Weichman v. VetriAnnotate this Case
FREDERIC S. WEICHMAN, Appellant, v. WILLIAM E. VETRI et al., Defendants; BRAZ COX, Respondent.
George E. Stoddard for Appellant.
Victor J. Obegi and Jess F. High for Respondent.
SHINN, P. J.
This case was before the court on a former appeal (100 Cal. App. 2d 177 [223 P.2d 288]), when a summary judgment in favor of plaintiff was reversed.
In the first cause of action of the complaint it was alleged that William E. Vetri, James Severino, Anthony Rizzo and Braz Cox, purchased an air conditioning system from plaintiff's assignor and agreed to pay therefor $4,200, no part of which had been paid. Attached to the complaint was a copy of the written contract of purchase from one Pelton, doing business as Glendale Refrigeration Sales and Service. The second cause of action was a repetition of the first, with the additional allegation that defendants had become indebted to plaintiff's assignor for repairs in the sum of $81.91. The third cause of action alleged an account stated. Default judgment was entered against Vetri, but defendant Cox answered, denying all the allegations of the complaint. In a nonjury trial judgment was for defendant Cox and plaintiff appeals.
The contract was signed November 9, 1948, by the seller and by Vetri and Severino as buyers. The system was installed in a cafe then operated by Vetri. Cox was not connected with the business in any way. On the 18th day of August, 1949, an agreement was entered into between Vetri and Cox under which the latter was to provide not more than $6,500 to acquire an on sale liquor license and stock for the operation of a cocktail lounge in additions to the building occupied by the cafe, made necessary by the addition of the liquor business. Cox agreed to buy an on sale liquor license which it was agreed would remain his sole and separate property under all circumstances. The parties entered into a partnership in the liquor business, but the agreement provided that Cox should have no interest in the food and restaurant business and that he should not be liable in any manner for bills or obligations theretofore or thereafter incurred in connection with the restaurant business. Vetri was to operate the liquor business and Cox was not required to become active therein. The profits were to be divided, 45 per cent to Cox and 55 per cent to Vetri; losses were to be borne in the same proportions. Cox paid $5,600 for a liquor license; the business was operated for a few months, was discontinued, [113 Cal. App. 2d 719] and Cox sold the license for $4,200. Upon dissolution of the partnership Cox paid Vetri $250 for his interest in the business and license.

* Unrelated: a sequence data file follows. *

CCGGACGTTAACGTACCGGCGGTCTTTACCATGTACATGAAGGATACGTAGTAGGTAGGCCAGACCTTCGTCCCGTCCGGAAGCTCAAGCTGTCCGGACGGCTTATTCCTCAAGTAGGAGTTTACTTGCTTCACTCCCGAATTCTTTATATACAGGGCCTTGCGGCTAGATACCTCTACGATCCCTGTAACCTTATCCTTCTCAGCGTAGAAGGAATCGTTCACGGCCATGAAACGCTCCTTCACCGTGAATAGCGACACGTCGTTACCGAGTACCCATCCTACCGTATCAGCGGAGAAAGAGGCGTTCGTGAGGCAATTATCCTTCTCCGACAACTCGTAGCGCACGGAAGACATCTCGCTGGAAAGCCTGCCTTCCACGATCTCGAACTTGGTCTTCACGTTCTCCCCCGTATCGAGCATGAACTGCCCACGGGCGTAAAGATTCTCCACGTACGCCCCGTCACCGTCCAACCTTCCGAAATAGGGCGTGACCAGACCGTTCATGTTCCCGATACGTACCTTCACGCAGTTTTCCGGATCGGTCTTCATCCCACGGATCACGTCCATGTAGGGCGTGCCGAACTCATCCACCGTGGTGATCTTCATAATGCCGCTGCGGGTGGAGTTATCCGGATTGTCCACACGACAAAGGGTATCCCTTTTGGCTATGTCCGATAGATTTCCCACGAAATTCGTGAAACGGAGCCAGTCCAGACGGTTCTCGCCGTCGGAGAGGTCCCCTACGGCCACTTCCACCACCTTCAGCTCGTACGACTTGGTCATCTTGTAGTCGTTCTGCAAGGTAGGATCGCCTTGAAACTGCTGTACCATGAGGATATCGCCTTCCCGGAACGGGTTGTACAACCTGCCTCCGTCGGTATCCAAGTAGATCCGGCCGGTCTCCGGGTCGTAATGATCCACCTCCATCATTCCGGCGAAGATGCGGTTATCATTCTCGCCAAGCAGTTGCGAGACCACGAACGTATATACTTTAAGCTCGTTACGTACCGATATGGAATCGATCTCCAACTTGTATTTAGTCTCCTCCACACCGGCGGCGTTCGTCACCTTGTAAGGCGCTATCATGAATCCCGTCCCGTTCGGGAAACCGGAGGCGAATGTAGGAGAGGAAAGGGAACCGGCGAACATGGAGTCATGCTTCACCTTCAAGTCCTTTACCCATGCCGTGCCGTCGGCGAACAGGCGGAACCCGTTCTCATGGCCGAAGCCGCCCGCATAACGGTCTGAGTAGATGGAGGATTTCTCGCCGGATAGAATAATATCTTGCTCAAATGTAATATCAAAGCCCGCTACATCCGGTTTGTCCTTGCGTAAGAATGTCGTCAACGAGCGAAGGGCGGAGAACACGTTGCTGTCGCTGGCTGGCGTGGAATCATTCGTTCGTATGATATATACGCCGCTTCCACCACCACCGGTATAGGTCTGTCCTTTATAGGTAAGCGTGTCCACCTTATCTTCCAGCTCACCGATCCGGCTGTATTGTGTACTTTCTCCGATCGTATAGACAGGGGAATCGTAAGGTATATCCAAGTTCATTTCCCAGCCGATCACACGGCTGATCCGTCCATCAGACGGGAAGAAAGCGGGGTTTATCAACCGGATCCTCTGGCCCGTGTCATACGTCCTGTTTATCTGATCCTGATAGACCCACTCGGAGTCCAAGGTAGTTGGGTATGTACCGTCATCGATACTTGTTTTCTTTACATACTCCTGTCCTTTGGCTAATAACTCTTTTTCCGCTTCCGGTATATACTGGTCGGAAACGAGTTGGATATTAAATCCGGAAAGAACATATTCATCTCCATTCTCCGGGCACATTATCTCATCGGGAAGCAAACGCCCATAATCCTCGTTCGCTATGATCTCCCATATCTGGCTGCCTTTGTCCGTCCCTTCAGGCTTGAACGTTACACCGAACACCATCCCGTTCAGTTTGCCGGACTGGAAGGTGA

Plaintiff's theory is that Cox became a member of an existing partnership which owned the restaurant business and thereby became liable for the existing debts of the partnership to the extent of the partnership assets under section 15017 of the Corporations Code which reads: "Liability of Incoming Partner. A person admitted as a partner into an existing partnership is liable for all the obligations of the partnership arising before his admission as though he had been a partner when such obligations were incurred, except that this liability shall be satisfied only out of partnership property." He claims the liquor license was an asset of the restaurant business and that Cox is accountable for $4,200, the amount for which it was sold.
There is no evidence that Vetri owned or operated the restaurant business in partnership with anyone else before he formed the partnership with Cox to run a liquor business, and no evidence that Cox became a partner in the restaurant business. [1a] The evidence which plaintiff relies upon to establish a partnership consisted of the application for a liquor license which was signed by Cox and Vetri, and which represented that the license would be used in a restaurant and that the business would be conducted under the name of "Vetri's Den."  His argument is that inasmuch as intoxicating liquor may not be sold or consumed in a public barroom except in a "bona fide hotel, restaurant or cafe," a partnership in the liquor business was necessarily a partnership in the restaurant business, and that Cox therefore became a partner in that existing business. The same contention was advanced and rejected by the court on the former appeal. It was held that the application for a liquor license furnished no evidence whatever of a partnership in the restaurant business. [1b] The former decision is the law of the case and is conclusive as to the insufficiency of plaintiff's evidence. (Steelduct Co. v. Henger-Seltzer Co., 26 Cal. 2d 634 [160 P.2d 804]; 5 C.J.S., § 1821, p. 1267.)
No evidence was introduced under the second or third causes of action. Cox admittedly is not liable on the contract sued on in the first cause of action.
Plaintiff sued on a contract to which Cox was not a party; it was not alleged that he became a partner in an existing [113 Cal. App. 2d 720] partnership, nor even that he became a partner of Vetri in any business. Aside from the fact that plaintiff sued on one cause of action and sought to recover upon one that was not pleaded, there was a failure of proof of any liability of Cox to plaintiff's assignor.
The judgment is affirmed.
Wood (Parker), J., and Vallee, J., concurred.